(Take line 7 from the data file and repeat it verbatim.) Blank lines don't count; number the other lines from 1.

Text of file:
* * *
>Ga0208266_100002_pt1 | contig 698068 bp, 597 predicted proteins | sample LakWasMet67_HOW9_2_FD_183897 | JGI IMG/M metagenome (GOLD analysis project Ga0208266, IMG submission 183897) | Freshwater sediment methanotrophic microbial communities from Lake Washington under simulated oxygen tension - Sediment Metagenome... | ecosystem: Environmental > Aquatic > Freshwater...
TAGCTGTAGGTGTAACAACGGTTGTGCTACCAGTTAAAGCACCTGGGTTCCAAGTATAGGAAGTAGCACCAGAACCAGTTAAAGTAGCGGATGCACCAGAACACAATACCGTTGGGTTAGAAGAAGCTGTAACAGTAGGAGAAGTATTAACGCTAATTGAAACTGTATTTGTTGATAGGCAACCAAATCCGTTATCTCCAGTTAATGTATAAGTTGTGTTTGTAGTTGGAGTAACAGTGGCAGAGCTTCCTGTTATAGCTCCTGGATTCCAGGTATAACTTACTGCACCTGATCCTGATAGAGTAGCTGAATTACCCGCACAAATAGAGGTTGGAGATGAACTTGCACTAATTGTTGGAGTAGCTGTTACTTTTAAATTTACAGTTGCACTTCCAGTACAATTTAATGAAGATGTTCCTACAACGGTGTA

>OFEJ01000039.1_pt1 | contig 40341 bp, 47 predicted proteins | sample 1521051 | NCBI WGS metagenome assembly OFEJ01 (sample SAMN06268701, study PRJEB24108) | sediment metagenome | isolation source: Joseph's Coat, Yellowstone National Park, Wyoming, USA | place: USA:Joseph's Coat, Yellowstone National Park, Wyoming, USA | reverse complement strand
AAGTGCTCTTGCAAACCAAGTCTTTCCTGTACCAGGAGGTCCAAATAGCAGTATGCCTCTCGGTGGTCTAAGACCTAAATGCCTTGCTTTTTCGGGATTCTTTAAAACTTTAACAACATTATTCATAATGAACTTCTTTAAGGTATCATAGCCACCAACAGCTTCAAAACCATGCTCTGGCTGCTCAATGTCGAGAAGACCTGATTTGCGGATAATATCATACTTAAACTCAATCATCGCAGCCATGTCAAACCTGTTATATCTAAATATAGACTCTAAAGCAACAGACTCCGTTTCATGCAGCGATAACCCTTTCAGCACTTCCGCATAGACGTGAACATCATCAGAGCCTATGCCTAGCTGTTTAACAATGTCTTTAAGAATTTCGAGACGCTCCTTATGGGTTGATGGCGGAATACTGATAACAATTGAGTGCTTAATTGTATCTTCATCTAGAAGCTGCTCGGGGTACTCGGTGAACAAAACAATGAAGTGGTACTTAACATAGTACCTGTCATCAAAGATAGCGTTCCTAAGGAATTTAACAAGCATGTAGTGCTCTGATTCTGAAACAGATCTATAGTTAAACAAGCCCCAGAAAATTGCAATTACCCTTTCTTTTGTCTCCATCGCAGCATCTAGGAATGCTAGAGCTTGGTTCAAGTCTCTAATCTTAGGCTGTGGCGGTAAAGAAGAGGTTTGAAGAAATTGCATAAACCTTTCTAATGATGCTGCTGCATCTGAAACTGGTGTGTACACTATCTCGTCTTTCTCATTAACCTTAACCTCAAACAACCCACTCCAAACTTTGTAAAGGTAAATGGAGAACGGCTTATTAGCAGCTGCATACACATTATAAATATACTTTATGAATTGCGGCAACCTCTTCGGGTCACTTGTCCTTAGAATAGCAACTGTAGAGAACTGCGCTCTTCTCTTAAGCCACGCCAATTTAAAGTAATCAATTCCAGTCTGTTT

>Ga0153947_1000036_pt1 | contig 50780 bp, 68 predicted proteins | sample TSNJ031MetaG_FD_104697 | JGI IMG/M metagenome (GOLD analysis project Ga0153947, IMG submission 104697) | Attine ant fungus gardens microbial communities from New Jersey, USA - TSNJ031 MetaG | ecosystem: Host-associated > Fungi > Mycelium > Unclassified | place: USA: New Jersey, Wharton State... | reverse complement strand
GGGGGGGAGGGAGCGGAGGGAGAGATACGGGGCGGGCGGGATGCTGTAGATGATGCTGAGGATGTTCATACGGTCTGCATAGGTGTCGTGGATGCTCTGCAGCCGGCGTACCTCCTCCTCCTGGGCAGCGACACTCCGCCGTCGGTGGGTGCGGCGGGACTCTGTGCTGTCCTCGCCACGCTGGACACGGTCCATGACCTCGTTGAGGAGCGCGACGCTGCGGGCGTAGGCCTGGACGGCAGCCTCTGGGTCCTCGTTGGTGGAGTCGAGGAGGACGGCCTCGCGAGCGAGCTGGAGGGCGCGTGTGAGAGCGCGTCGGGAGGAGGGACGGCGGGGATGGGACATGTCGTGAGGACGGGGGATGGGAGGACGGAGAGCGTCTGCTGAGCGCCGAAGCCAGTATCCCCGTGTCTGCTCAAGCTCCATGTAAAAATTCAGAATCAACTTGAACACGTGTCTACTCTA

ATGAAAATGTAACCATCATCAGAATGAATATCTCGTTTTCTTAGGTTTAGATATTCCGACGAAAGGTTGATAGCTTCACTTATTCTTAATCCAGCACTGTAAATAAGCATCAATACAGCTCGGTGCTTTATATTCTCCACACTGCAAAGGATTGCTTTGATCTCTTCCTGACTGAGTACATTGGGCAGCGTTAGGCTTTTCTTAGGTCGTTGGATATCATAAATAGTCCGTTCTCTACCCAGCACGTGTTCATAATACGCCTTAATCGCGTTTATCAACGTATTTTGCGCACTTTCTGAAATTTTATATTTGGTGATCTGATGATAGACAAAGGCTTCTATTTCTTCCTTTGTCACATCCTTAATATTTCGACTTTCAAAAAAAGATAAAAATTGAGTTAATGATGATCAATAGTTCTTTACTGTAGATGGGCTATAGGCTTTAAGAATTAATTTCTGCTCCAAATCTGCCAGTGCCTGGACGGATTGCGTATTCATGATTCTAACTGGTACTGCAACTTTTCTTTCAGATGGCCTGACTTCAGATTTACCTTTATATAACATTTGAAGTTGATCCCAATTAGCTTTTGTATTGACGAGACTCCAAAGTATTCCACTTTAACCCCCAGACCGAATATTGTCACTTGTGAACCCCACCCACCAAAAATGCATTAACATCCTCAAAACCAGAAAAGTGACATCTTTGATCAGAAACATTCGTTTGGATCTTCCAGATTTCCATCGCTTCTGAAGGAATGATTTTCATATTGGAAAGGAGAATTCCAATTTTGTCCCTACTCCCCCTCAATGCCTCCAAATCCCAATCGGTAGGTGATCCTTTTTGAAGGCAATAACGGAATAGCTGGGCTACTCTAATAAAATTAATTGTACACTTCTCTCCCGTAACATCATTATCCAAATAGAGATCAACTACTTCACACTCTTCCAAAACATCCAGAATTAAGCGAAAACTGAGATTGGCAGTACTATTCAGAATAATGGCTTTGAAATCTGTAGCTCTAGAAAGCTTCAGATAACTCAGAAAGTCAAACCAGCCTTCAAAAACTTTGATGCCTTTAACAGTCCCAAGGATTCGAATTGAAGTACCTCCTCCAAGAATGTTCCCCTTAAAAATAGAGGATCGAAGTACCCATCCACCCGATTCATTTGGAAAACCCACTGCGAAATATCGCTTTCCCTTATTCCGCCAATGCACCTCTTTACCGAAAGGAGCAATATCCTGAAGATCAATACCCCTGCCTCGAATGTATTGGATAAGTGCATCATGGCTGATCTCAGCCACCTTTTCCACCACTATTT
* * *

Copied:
ATGAAAATGTAACCATCATCAGAATGAATATCTCGTTTTCTTAGGTTTAGATATTCCGACGAAAGGTTGATAGCTTCACTTATTCTTAATCCAGCACTGTAAATAAGCATCAATACAGCTCGGTGCTTTATATTCTCCACACTGCAAAGGATTGCTTTGATCTCTTCCTGACTGAGTACATTGGGCAGCGTTAGGCTTTTCTTAGGTCGTTGGATATCATAAATAGTCCGTTCTCTACCCAGCACGTGTTCATAATACGCCTTAATCGCGTTTATCAACGTATTTTGCGCACTTTCTGAAATTTTATATTTGGTGATCTGATGATAGACAAAGGCTTCTATTTCTTCCTTTGTCACATCCTTAATATTTCGACTTTCAAAAAAAGATAAAAATTGAGTTAATGATGATCAATAGTTCTTTACTGTAGATGGGCTATAGGCTTTAAGAATTAATTTCTGCTCCAAATCTGCCAGTGCCTGGACGGATTGCGTATTCATGATTCTAACTGGTACTGCAACTTTTCTTTCAGATGGCCTGACTTCAGATTTACCTTTATATAACATTTGAAGTTGATCCCAATTAGCTTTTGTATTGACGAGACTCCAAAGTATTCCACTTTAACCCCCAGACCGAATATTGTCACTTGTGAACCCCACCCACCAAAAATGCATTAACATCCTCAAAACCAGAAAAGTGACATCTTTGATCAGAAACATTCGTTTGGATCTTCCAGATTTCCATCGCTTCTGAAGGAATGATTTTCATATTGGAAAGGAGAATTCCAATTTTGTCCCTACTCCCCCTCAATGCCTCCAAATCCCAATCGGTAGGTGATCCTTTTTGAAGGCAATAACGGAATAGCTGGGCTACTCTAATAAAATTAATTGTACACTTCTCTCCCGTAACATCATTATCCAAATAGAGATCAACTACTTCACACTCTTCCAAAACATCCAGAATTAAGCGAAAACTGAGATTGGCAGTACTATTCAGAATAATGGCTTTGAAATCTGTAGCTCTAGAAAGCTTCAGATAACTCAGAAAGTCAAACCAGCCTTCAAAAACTTTGATGCCTTTAACAGTCCCAAGGATTCGAATTGAAGTACCTCCTCCAAGAATGTTCCCCTTAAAAATAGAGGATCGAAGTACCCATCCACCCGATTCATTTGGAAAACCCACTGCGAAATATCGCTTTCCCTTATTCCGCCAATGCACCTCTTTACCGAAAGGAGCAATATCCTGAAGATCAATACCCCTGCCTCGAATGTATTGGATAAGTGCATCATGGCTGATCTCAGCCACCTTTTCCACCACTATTT